Date: Wednesday, March 30, 2022
Source: The Wall Street Journal
WASHINGTON—Construction and business groups are trying to hold back a wave of state and federal gas-tax decreases that they say could jeopardize much-needed road and bridge improvements, including projects to be funded by last year’s $1 trillion bipartisan infrastructure law.
The U.S. Chamber of Commerce, in a letter sent to members of Congress on Monday and reviewed by The Wall Street Journal, said it would reward lawmakers who oppose a federal gas-tax holiday with higher ratings from the business lobby group.
The chamber spent 20 years lobbying for a federal infusion of infrastructure spending like what President Biden put into law in November. But with midterm congressional elections and state races this fall, politicians are eager to show voters they are taking action to relieve motorists.
“We’re concerned to see the benefits of the infrastructure law undermined almost immediately with a suspension of the federal gasoline tax,” said Trey McKenzie, the organization’s vice president of government affairs.
The chamber says businesses will be among the beneficiaries of improvements to the nation’s infrastructure, and that suspending gas taxes threatens the “user pays” model in which those who use transportation systems pay for them.
The American Road & Transportation Builders Association, a construction-industry trade group, is this week circulating on Capitol Hill a new study that contends gas-tax changes don’t always lead to savings for motorists.
Gas prices have hit highs this year amid supply shortages exacerbated by Russia’s invasion of Ukraine. Already, Connecticut, Maryland and Georgia have completed plans to temporarily halt gas taxes at the state level, and states including Virginia, Ohio and Florida are weighing gas-tax options.
In Washington, U.S. Senate Democrats have proposed legislation to stop collecting the federal gas tax of 18.4 cents a gallon through the end of the year.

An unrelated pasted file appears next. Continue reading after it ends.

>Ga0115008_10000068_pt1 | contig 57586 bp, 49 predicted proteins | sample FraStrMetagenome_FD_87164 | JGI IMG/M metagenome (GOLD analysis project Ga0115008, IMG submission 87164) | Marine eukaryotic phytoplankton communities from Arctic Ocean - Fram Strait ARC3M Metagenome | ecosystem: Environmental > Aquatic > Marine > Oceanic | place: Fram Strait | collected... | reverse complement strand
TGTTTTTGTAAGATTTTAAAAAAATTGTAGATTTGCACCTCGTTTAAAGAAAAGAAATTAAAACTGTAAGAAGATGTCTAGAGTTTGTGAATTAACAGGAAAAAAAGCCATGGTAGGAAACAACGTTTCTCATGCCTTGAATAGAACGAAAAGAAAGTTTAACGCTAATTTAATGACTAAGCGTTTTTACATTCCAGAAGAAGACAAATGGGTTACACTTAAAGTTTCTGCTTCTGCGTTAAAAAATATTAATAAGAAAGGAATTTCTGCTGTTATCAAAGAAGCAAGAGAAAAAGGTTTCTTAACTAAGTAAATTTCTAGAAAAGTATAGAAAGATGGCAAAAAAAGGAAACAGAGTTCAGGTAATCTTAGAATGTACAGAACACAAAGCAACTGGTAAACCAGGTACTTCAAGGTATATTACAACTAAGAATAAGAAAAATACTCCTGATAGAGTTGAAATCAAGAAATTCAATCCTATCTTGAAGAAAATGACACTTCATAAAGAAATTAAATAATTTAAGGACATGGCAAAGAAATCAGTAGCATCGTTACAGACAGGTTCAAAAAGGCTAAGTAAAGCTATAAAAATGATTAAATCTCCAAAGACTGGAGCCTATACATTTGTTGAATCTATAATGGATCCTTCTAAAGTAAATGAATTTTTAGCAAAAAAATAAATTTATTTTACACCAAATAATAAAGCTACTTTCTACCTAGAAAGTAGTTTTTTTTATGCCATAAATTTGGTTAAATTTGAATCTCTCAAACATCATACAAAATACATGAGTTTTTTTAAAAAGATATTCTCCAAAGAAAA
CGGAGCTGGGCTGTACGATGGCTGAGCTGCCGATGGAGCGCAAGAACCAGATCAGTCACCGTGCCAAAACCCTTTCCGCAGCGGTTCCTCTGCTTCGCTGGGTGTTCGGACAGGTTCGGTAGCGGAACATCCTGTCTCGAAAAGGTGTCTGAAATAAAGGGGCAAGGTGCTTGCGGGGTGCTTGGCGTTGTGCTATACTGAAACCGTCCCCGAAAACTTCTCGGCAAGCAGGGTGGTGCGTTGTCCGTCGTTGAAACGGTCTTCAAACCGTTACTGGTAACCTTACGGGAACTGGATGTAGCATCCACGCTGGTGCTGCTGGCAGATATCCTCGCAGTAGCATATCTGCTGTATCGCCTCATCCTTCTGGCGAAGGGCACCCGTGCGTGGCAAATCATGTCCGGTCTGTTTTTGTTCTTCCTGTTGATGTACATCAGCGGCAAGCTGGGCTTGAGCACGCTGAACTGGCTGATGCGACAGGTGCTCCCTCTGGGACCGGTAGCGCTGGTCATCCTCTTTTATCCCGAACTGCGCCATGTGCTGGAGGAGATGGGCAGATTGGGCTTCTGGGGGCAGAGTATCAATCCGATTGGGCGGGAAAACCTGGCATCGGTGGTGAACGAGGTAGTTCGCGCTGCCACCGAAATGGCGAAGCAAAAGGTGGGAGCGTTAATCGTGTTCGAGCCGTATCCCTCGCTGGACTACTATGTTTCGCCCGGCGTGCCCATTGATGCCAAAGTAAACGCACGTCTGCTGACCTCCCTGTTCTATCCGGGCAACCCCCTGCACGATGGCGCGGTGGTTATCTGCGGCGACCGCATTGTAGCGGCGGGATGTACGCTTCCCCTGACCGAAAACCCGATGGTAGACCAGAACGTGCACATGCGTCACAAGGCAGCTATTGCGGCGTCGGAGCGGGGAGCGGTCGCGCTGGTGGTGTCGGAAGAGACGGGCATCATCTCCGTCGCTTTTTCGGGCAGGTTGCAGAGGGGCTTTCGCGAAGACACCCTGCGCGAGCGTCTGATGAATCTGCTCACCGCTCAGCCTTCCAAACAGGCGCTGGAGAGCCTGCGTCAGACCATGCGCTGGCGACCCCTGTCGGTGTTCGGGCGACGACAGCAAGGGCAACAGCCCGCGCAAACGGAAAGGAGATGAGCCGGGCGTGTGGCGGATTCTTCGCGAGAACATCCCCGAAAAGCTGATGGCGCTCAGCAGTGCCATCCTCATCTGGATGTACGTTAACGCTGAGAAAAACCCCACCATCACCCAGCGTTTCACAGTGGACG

“People are feeling a real pinch on everyday goods, and we must do more to help address rising costs, particularly the price of gas,” Sen. Maggie Hassan (D., N.H) said about the bill she co-sponsored with Sen. Mark Kelly (D., Ariz.) and five other Democrats. House Democrats have proposed a similar measure.
House Speaker Nancy Pelosi (D., Calif.) is soliciting lawmakers’ input on how to address rising gas prices through legislation, according to Democratic aides. She has brought up the idea in closed-door meetings with Democrats recently, and is looking at bills proposing a gas-tax holiday or rebate, or boosting the ethanol content in gasoline.
Ms. Hassan’s legislation calls for general funds to replace money the federal Highway Trust Fund loses during the tax holiday.
Dean Franks, senior vice president of congressional relations for the road-builders group, said the federal legislation is a gamble because it would be politically difficult to reinstate the gas tax if pump prices remain high next year. And if the holiday continues, he said, Congress might not continue propping up the Highway Trust Fund with general-fund money.
The gas-tax issue cuts across traditional partisan politics, with both Republicans and Democrats at the state level supporting various relief measures.